Are you carrying excess baggage?

Job changes are a fact of life. The so-called ‘portfolio career’ - where people cycle through a series of roles over their working lives - is now characteristic of the employment market. Whether by choice or necessity, more and more people are moving between jobs, companies and sectors.

This complicates retirement planning. By mid-career, your pension investment portfolio can be as diverse as your job history: a PRSA here, a buy-out bond there, a dormant defined benefit scheme. It can get unwieldy and difficult to keep track of. Worse, it can cost you in the long run – not just in fees, but in poor investment allocation or hidden risks.

That’s why consolidating your pensions into a single, easier to manage structure might be a good idea. It is one simple, painless and powerful change you can make to your portfolio that can pay dividends both now and in the future.

The fees are reason enough to do it. Imagine each of your separate pension funds as a partly-filled bucket riven with tiny leaks – policy fees, pension board fees, plan charges, fund management charges, etc. You’re trying to fill it up, but the water keeps draining out into somebody else’s bucket. You simply can’t plug all the holes at once. One big bucket with just one or two small leaks would be easier to manage and you’d lose less water.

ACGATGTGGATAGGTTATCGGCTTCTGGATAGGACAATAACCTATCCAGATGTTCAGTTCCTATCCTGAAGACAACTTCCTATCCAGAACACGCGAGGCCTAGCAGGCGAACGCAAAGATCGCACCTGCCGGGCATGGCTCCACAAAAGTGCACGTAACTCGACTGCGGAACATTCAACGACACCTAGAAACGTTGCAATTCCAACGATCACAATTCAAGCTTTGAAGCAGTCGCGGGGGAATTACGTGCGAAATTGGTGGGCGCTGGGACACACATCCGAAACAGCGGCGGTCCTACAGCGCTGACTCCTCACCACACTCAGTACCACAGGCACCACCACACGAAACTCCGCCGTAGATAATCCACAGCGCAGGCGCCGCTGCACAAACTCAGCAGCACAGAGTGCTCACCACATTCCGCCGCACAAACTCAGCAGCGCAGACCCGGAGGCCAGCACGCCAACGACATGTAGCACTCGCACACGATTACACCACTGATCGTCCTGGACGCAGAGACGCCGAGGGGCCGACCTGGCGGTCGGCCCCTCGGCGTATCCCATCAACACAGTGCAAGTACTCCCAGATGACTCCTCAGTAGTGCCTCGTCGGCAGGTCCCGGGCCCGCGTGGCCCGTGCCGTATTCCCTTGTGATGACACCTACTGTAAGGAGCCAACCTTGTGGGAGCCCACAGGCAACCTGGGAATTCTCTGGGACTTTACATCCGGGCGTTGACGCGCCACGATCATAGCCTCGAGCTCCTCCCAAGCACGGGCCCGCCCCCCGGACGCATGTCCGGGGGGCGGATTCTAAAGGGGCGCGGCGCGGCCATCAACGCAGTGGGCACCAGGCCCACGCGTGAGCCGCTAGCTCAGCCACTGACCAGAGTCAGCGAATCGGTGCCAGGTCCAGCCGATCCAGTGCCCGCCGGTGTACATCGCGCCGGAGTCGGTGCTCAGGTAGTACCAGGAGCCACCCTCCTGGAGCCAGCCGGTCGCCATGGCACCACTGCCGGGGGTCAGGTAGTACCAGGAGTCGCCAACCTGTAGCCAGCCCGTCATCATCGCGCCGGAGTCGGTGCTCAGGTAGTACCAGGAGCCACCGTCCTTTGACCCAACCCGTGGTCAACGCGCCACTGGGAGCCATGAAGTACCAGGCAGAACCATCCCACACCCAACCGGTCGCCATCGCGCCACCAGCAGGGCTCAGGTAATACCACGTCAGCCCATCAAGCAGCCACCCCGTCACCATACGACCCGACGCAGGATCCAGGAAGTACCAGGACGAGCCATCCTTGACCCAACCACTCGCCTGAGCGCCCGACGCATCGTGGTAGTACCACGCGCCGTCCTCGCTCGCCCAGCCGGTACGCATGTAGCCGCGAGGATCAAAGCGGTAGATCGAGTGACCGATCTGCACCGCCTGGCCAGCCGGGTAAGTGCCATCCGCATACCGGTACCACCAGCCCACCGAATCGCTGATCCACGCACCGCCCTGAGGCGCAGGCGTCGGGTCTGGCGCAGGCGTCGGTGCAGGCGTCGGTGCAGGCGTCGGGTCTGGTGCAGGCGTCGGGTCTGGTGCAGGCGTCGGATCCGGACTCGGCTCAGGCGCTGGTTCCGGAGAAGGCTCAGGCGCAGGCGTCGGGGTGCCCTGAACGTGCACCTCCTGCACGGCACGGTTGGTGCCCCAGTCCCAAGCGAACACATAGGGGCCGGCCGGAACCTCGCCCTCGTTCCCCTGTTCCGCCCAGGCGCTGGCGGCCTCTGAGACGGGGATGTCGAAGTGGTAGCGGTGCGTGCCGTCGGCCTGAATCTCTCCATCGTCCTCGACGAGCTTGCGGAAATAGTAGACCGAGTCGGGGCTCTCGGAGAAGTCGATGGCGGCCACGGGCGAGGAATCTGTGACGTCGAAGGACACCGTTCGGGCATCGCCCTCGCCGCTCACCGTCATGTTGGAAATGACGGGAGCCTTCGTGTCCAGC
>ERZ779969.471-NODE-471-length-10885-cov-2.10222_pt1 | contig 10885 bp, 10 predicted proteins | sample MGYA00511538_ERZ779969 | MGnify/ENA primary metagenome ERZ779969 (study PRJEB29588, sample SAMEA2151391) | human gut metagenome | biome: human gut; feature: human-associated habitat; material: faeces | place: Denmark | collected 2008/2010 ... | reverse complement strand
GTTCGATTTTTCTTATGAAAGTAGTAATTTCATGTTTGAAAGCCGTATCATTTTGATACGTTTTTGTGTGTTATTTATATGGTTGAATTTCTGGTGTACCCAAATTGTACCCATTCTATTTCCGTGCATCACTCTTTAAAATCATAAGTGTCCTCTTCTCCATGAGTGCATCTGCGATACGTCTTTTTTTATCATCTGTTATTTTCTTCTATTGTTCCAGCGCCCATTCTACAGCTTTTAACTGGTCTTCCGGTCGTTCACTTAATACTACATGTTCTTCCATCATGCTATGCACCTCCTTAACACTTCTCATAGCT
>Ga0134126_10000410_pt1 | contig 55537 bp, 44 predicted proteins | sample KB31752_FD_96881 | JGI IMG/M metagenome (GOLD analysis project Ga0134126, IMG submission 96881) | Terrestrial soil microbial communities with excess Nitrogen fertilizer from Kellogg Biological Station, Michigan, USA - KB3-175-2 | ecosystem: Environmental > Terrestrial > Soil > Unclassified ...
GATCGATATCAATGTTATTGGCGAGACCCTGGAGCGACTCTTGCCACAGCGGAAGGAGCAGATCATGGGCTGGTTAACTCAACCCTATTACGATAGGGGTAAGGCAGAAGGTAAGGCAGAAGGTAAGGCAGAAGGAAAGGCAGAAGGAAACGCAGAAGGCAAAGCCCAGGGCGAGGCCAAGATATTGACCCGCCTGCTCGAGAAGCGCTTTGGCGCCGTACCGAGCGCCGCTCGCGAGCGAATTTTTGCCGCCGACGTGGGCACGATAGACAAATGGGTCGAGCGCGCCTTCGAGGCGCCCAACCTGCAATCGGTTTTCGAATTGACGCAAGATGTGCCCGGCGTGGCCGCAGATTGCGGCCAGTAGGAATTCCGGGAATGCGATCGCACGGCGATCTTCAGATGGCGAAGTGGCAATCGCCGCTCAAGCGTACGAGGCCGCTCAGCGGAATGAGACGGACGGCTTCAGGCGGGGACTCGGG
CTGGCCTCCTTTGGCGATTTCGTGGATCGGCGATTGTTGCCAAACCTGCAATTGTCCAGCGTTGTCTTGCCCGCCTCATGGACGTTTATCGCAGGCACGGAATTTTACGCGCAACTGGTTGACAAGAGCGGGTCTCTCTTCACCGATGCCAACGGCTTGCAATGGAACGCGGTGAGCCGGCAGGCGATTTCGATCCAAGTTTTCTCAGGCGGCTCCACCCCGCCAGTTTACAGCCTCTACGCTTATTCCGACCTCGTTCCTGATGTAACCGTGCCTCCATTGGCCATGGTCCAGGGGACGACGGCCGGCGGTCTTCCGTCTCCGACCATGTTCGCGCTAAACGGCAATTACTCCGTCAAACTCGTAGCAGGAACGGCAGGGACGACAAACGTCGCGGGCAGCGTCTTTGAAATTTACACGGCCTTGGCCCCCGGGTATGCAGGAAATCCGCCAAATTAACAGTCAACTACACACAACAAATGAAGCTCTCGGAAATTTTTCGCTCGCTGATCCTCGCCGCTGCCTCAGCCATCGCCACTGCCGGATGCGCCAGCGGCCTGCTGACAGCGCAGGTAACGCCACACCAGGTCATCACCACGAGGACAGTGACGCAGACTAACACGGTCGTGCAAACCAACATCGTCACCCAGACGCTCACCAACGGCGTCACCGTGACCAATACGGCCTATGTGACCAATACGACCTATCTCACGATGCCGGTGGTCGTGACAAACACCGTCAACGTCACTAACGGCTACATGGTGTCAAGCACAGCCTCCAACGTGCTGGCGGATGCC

It’s the same with pension investments. Moving everything into a single account instantly gives you economies of scale. A large fund in one place can offer you more pricing power to negotiate lower fees, too. After all, every euro you save in fees is a euro that compounds over time. This approach also can provide you more practical control over your investment decisions for enhanced allocation, which makes risk and return easier to manage.

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Warning: Nothing presented on this website constitutes investment advice as it does not take into account the investment objectives, knowledge and experience or financial situation of any person. You should not act on it in any way and are advised to obtain professional advice suitable to your own individual circumstances. The value of your investment may go down as well as up. You may lose some or all of the money you invest. Past performance should not be taken as an indication or guarantee of future performance; neither should simulated performance. The value of securities may be subject to exchange rate fluctuation that may have a positive or adverse effect on the price or income of such securities.